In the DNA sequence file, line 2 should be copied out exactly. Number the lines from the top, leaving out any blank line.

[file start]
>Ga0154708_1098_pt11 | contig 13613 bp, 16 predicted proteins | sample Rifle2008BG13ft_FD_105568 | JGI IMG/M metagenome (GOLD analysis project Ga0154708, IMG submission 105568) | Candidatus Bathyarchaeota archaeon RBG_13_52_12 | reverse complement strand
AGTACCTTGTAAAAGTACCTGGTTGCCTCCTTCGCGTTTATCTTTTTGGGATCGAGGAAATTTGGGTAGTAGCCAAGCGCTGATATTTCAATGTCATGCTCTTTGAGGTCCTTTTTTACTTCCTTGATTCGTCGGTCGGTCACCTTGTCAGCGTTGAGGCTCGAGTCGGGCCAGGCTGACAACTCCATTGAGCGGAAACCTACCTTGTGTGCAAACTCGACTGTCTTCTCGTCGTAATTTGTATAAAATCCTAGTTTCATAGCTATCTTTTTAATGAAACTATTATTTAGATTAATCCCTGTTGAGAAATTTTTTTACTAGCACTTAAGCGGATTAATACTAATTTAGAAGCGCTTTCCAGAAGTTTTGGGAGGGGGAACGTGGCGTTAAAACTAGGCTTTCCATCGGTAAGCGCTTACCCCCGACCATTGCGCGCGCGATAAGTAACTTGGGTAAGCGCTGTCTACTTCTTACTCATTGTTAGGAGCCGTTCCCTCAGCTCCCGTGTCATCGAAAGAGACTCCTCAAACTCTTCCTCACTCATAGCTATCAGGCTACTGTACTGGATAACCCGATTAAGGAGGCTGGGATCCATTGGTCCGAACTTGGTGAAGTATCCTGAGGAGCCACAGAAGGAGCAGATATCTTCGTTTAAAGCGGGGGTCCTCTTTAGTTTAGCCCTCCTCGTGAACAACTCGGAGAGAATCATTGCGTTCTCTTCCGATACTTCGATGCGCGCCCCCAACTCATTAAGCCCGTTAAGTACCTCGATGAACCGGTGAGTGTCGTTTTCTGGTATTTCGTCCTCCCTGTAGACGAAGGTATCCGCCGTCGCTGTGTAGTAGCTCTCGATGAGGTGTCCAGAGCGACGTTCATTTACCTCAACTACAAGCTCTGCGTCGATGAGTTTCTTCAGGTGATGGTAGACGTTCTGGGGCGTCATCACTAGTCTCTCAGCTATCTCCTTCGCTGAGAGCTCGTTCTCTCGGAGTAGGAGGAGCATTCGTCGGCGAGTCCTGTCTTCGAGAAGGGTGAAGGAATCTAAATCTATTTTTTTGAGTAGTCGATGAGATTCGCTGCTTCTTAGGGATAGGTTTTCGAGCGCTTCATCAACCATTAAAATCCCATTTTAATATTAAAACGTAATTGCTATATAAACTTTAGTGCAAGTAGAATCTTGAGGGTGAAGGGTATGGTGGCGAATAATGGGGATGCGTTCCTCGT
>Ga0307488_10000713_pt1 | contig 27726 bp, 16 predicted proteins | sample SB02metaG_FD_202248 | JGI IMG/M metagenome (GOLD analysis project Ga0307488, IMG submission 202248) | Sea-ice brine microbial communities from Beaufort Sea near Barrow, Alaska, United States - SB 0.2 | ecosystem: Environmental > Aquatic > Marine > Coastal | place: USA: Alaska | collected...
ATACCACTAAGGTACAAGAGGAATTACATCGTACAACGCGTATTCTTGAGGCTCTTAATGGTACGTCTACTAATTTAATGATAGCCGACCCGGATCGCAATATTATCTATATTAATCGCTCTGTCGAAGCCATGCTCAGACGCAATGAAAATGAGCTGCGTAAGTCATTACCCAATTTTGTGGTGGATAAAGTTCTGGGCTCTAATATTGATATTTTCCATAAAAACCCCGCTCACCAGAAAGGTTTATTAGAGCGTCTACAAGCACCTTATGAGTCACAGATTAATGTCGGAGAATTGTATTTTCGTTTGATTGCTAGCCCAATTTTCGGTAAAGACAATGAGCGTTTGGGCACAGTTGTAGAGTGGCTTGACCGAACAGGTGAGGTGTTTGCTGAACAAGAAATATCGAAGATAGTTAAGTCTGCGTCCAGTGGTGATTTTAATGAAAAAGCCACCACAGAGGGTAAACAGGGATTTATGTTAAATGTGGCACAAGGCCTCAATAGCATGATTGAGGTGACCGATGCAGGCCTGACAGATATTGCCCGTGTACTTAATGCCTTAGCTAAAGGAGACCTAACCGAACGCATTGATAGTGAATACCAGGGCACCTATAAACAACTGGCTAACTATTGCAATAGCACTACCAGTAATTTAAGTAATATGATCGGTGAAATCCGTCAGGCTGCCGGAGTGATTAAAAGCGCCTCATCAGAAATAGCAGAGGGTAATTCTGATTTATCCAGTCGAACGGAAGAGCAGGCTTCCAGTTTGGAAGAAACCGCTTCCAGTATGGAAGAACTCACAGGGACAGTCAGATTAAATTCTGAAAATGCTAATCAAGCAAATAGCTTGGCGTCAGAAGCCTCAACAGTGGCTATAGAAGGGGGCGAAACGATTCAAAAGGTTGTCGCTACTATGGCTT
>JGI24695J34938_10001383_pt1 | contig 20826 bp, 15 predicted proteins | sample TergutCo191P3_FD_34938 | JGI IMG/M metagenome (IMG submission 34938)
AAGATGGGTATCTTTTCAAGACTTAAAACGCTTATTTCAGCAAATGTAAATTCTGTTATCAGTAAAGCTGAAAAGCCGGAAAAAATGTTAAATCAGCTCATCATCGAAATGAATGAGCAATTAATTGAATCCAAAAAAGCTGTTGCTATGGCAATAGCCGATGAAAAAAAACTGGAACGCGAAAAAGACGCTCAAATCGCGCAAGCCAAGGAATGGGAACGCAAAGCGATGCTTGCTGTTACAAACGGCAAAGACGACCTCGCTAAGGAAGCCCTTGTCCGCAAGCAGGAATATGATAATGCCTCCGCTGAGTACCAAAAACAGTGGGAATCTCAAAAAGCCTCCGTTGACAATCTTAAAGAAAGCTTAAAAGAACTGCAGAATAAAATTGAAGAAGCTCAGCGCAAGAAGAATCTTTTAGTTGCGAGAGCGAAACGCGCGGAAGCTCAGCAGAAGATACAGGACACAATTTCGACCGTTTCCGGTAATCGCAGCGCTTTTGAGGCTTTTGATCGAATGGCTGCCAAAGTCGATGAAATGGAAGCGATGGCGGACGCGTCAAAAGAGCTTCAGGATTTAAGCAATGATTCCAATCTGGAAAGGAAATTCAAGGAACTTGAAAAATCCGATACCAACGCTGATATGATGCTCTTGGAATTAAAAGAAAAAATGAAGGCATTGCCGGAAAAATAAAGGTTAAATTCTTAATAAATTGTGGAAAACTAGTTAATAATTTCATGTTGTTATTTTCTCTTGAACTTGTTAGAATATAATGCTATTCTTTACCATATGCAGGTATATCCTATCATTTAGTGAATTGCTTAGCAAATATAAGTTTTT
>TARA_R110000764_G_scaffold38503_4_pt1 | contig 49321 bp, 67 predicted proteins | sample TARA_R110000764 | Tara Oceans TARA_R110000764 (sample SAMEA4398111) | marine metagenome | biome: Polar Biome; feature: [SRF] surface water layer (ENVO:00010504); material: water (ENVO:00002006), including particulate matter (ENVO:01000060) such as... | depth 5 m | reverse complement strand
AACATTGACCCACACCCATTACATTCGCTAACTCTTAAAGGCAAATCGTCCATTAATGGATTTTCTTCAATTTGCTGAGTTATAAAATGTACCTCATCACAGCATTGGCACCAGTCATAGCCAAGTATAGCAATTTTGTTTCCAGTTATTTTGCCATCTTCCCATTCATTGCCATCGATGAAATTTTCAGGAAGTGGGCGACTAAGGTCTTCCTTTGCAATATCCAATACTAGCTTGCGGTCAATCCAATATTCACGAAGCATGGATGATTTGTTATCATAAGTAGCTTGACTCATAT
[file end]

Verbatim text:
AGTACCTTGTAAAAGTACCTGGTTGCCTCCTTCGCGTTTATCTTTTTGGGATCGAGGAAATTTGGGTAGTAGCCAAGCGCTGATATTTCAATGTCATGCTCTTTGAGGTCCTTTTTTACTTCCTTGATTCGTCGGTCGGTCACCTTGTCAGCGTTGAGGCTCGAGTCGGGCCAGGCTGACAACTCCATTGAGCGGAAACCTACCTTGTGTGCAAACTCGACTGTCTTCTCGTCGTAATTTGTATAAAATCCTAGTTTCATAGCTATCTTTTTAATGAAACTATTATTTAGATTAATCCCTGTTGAGAAATTTTTTTACTAGCACTTAAGCGGATTAATACTAATTTAGAAGCGCTTTCCAGAAGTTTTGGGAGGGGGAACGTGGCGTTAAAACTAGGCTTTCCATCGGTAAGCGCTTACCCCCGACCATTGCGCGCGCGATAAGTAACTTGGGTAAGCGCTGTCTACTTCTTACTCATTGTTAGGAGCCGTTCCCTCAGCTCCCGTGTCATCGAAAGAGACTCCTCAAACTCTTCCTCACTCATAGCTATCAGGCTACTGTACTGGATAACCCGATTAAGGAGGCTGGGATCCATTGGTCCGAACTTGGTGAAGTATCCTGAGGAGCCACAGAAGGAGCAGATATCTTCGTTTAAAGCGGGGGTCCTCTTTAGTTTAGCCCTCCTCGTGAACAACTCGGAGAGAATCATTGCGTTCTCTTCCGATACTTCGATGCGCGCCCCCAACTCATTAAGCCCGTTAAGTACCTCGATGAACCGGTGAGTGTCGTTTTCTGGTATTTCGTCCTCCCTGTAGACGAAGGTATCCGCCGTCGCTGTGTAGTAGCTCTCGATGAGGTGTCCAGAGCGACGTTCATTTACCTCAACTACAAGCTCTGCGTCGATGAGTTTCTTCAGGTGATGGTAGACGTTCTGGGGCGTCATCACTAGTCTCTCAGCTATCTCCTTCGCTGAGAGCTCGTTCTCTCGGAGTAGGAGGAGCATTCGTCGGCGAGTCCTGTCTTCGAGAAGGGTGAAGGAATCTAAATCTATTTTTTTGAGTAGTCGATGAGATTCGCTGCTTCTTAGGGATAGGTTTTCGAGCGCTTCATCAACCATTAAAATCCCATTTTAATATTAAAACGTAATTGCTATATAAACTTTAGTGCAAGTAGAATCTTGAGGGTGAAGGGTATGGTGGCGAATAATGGGGATGCGTTCCTCGT